Getting together with friends on the weekend to catch up over drinks is a very normal social activity for many people. They may drink to wind down after a long week or to feel more sociable. This isn’t necessarily a problem, but it’s important to be aware of whether your social drinking is crossing the line into problem drinking. Knowing the differences and being able to recognize changes in the way you approach drinking alcohol could spare you from addiction later in life.
What Is Social Drinking?
Social drinking is often defined as “low-risk drinking.” This type of alcohol consumption involves less than seven drinks per week and no more than three per day for women. For men, it means no more than 14 drinks per week and no more than four per day. If you’re a social drinker, you might have rules for yourself, such as:
- Making sure you eat and are well-hydrated before drinking
- Avoiding alcohol when you’re especially emotional (stressed, tired, etc.)
- Knowing your cues that it’s time to stop
- Not drinking simply to get drunk
- Not drinking and driving
By following the rules you’ve set, it’s possible to go your entire life without experiencing problems with alcohol.
What Is Problem Drinking and How Is It Different from Social Drinking?
You probably don’t intend to develop an alcohol dependency, but it can be easier to slip into than you may think. If you make a regular habit of drinking in social settings, your priorities and reasons for drinking may change. There are a few risk factors for social drinking turning into problem drinking:
- A family history of alcoholism – This may have to do with It may also be because problem drinking was modeled for you as a normal activity when you were growing up. A combination of these factors gives you a much higher risk of developing a drinking problem.
- Major life changes, such as the death of a loved one, job loss, or divorce – These events cause significant stress, which may cause you to drink as a way of coping.
- Emotional problems or mental health conditions – Common mental health concerns linked to alcoholism are major depressive disorder and anxiety disorders. Consuming alcohol use can provide temporary relief from mental health symptoms, but it’s a dangerous cycle that makes the underlying issues worse in the long run.
Signs You’re Struggling with Social Drinking
There are many signs that your drinking has gone from social to problematic. They include:
- Feeling like you can’t stop drinking even if you want to
- Getting together with others for the explicit purpose of drinking rather than socializing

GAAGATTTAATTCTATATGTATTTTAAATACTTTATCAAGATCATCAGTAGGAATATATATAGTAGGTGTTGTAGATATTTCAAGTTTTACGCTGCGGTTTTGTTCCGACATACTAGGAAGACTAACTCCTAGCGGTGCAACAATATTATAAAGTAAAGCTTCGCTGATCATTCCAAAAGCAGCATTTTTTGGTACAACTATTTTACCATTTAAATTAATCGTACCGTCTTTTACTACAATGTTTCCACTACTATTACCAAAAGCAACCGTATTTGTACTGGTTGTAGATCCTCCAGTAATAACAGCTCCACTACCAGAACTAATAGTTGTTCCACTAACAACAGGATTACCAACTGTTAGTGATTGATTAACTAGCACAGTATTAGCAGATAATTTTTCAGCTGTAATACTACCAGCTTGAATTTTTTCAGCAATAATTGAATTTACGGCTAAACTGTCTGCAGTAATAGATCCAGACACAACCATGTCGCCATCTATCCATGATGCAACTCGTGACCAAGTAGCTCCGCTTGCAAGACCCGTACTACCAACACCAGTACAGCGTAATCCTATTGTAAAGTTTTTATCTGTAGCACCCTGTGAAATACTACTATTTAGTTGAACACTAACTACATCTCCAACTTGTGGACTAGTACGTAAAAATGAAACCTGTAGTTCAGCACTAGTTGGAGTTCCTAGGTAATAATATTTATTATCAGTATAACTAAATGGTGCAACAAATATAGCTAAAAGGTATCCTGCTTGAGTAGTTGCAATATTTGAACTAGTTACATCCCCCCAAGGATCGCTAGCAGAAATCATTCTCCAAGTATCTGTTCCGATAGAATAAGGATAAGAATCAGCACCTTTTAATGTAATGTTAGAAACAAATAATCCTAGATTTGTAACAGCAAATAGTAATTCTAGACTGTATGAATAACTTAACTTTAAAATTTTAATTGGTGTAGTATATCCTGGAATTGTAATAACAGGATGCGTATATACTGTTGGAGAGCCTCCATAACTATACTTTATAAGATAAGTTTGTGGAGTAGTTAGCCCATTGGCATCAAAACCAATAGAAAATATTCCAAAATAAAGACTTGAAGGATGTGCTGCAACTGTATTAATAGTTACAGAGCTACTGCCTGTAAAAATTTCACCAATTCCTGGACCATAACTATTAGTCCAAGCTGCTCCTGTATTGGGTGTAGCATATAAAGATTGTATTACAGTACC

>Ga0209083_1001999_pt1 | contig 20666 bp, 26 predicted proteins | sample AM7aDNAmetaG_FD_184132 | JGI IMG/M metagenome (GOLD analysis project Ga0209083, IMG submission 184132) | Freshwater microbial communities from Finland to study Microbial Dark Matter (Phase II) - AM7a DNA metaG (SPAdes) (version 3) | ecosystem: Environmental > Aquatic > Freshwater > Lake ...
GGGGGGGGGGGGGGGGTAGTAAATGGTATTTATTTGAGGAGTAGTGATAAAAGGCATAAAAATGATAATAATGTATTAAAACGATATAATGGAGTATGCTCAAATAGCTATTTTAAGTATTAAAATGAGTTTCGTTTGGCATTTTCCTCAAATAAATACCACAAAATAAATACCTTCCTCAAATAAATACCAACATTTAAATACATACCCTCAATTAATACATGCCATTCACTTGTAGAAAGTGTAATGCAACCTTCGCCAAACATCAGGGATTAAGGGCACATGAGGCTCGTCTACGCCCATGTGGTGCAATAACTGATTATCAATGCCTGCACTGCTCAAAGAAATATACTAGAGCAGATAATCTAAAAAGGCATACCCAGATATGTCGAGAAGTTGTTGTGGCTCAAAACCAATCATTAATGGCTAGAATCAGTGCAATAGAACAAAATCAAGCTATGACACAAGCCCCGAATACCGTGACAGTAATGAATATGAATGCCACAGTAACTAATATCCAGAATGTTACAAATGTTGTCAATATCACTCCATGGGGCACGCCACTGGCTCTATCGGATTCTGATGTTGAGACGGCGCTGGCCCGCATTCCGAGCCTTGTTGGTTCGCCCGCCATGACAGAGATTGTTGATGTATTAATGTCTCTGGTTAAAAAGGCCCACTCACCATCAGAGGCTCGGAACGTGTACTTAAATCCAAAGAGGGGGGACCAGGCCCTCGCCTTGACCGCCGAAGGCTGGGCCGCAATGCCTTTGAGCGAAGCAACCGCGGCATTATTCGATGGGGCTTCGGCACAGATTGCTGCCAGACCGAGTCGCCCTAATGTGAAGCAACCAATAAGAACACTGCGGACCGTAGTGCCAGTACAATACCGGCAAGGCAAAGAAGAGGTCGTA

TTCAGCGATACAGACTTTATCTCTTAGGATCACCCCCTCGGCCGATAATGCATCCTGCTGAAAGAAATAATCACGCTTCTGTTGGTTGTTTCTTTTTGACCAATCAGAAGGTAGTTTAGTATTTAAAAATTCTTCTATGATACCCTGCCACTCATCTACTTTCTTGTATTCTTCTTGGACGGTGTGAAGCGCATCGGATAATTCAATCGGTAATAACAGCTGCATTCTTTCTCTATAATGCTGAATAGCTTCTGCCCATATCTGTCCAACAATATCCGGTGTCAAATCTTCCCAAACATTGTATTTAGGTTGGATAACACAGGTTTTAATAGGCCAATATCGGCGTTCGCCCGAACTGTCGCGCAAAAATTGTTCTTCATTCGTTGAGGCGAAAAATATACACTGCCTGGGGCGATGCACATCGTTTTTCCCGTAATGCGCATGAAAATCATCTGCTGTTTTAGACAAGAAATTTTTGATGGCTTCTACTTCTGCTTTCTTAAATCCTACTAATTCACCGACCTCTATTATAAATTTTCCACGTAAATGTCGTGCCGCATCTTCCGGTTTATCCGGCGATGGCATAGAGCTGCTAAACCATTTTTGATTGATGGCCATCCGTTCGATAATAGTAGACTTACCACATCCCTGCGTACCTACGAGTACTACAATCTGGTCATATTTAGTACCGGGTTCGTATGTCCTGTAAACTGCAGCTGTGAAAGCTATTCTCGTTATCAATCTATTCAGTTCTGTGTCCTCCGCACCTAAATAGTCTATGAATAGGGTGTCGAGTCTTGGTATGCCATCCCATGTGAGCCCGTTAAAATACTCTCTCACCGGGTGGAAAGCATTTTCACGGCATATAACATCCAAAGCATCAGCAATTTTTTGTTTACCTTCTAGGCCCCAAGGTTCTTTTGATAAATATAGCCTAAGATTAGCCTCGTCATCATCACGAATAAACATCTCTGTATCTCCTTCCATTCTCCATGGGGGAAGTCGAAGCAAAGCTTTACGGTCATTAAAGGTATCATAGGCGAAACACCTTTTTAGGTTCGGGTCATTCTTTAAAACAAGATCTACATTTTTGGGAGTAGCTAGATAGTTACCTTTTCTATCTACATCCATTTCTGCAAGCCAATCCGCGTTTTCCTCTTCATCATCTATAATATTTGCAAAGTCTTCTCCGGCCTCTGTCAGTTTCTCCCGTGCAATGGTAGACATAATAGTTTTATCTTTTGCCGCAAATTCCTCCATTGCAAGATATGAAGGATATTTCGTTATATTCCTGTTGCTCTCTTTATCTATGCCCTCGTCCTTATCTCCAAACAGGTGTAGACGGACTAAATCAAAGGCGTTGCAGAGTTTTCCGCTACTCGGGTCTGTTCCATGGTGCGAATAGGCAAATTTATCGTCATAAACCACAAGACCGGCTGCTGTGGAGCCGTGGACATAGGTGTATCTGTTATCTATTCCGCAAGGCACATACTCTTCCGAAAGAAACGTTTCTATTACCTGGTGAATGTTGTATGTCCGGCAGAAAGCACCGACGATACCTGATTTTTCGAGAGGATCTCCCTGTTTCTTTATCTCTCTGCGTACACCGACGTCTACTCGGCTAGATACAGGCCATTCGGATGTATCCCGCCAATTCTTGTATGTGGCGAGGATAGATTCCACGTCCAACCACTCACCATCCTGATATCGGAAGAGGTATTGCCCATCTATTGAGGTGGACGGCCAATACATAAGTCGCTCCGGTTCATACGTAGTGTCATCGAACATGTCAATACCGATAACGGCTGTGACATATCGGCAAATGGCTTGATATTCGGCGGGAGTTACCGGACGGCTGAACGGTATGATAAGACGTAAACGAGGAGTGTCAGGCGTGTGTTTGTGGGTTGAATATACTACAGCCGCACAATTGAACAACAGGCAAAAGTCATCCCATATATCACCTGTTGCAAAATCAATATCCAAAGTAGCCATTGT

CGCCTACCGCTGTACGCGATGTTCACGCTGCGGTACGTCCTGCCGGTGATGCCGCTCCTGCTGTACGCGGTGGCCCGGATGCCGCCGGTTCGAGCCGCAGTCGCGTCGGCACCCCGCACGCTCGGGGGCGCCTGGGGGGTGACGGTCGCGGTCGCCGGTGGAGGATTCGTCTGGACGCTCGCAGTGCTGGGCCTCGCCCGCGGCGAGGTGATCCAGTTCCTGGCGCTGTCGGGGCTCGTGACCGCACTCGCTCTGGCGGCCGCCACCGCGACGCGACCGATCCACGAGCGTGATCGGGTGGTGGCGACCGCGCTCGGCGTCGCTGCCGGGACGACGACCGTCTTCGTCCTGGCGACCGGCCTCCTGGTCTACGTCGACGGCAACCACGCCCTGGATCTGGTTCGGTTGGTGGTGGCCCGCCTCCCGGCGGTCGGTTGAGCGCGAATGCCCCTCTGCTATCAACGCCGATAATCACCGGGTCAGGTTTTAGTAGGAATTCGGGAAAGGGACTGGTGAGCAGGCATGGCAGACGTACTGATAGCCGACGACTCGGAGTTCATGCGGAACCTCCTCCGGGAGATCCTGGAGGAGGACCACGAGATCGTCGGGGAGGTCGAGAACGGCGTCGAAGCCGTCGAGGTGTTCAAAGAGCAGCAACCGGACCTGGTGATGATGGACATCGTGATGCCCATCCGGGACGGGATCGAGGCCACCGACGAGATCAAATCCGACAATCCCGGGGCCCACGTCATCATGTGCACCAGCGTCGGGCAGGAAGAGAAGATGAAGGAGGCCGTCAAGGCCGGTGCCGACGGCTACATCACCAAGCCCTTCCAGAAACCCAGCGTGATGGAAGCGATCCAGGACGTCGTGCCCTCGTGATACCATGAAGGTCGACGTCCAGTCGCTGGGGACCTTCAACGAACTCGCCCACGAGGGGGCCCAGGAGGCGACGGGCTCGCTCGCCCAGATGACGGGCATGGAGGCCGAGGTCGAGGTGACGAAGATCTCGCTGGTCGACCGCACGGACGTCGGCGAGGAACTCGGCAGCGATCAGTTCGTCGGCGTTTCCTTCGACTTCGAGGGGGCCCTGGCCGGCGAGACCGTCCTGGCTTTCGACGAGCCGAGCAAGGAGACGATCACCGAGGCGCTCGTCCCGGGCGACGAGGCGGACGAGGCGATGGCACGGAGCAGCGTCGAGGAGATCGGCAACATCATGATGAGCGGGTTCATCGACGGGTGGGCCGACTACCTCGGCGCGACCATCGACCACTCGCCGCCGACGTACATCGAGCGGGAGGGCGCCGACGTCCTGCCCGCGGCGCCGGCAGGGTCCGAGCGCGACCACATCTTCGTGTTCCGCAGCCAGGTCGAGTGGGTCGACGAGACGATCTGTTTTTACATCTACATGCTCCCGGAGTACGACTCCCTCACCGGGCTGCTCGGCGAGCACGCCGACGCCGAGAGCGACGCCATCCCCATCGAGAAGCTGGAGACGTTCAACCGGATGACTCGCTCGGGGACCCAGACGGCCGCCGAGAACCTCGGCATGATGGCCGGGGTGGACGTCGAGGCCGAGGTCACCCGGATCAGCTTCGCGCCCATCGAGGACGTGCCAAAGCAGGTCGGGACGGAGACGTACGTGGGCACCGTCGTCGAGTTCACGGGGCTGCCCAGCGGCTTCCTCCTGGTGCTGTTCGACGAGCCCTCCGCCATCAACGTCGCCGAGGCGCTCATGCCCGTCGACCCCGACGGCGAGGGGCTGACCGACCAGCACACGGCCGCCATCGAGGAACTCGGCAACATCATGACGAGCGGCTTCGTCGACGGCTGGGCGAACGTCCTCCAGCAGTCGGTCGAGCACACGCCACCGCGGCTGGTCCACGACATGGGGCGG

- Drinking before arriving at a bar or party (“pre-gaming”)
- Having blackouts or memory lapses due to heavy drinking
- Cravings for alcohol
- Difficulty managing work and home life due to drinking or being sick from drinking
- Dangerous or risky behaviors while drinking (driving under the influence, unsafe sex, etc.)
- Needing more alcohol over time to feel the same effects
- Withdrawal symptoms when you go longer than usual without drinking – These can include shakiness, sweating, nausea, and irritability
Heavy drinking can turn deadly, especially when it involves binge drinking. Binge drinkers aren’t always physically dependent on alcohol, but their pattern of drinking can be just as dangerous.
How to Get Help for an Alcohol Addiction
You don’t need to suffer from a severe alcohol addiction to benefit from alcohol abuse treatment. Even if you only display a few of the symptoms of problem drinking, you’re probably still experiencing negative effects. Loved ones might have pointed out your symptoms to you. If so, listen to them and be open to their observations. Denial is another common symptom of problem drinking. Others may be more likely to notice signs of a problem than you are. You can put yourself in addiction treatment for problem drinking, or you can see a professional for recommendations.
Depending on the severity of your alcohol abuse, you may need medically monitored detox. Detoxing from alcohol dependency can be dangerous and even deadly without proper medical care. Following detox, you’ll likely be referred to either:
- Inpatient treatment, which means living at a treatment center
- An outpatient program where you live at home and attend individual and group therapy at a treatment facility
Help Is Available at Washburn House
Washburn House offers a variety of substance abuse treatment programs for alcohol abuse and addiction. Each is designed for different levels of need. Our clinical staff will help you create a treatment plan tailored to your unique needs. We also offer an extended care program if you need extra help re-adjusting to life outside substance abuse treatment.
It’s very possible to only drink socially and never let it turn into something else. But for many people, life’s stresses and challenges can easily challenge a controlled approach to alcohol. Consider carefully whether your alcohol use meets any of the criteria for problem drinking. If so, keeping an open mind toward treatment could help you avoid much worse substance abuse problems later on. Give Washburn House a call today at 855.298.3104 to learn what alcohol treatment might look like for you.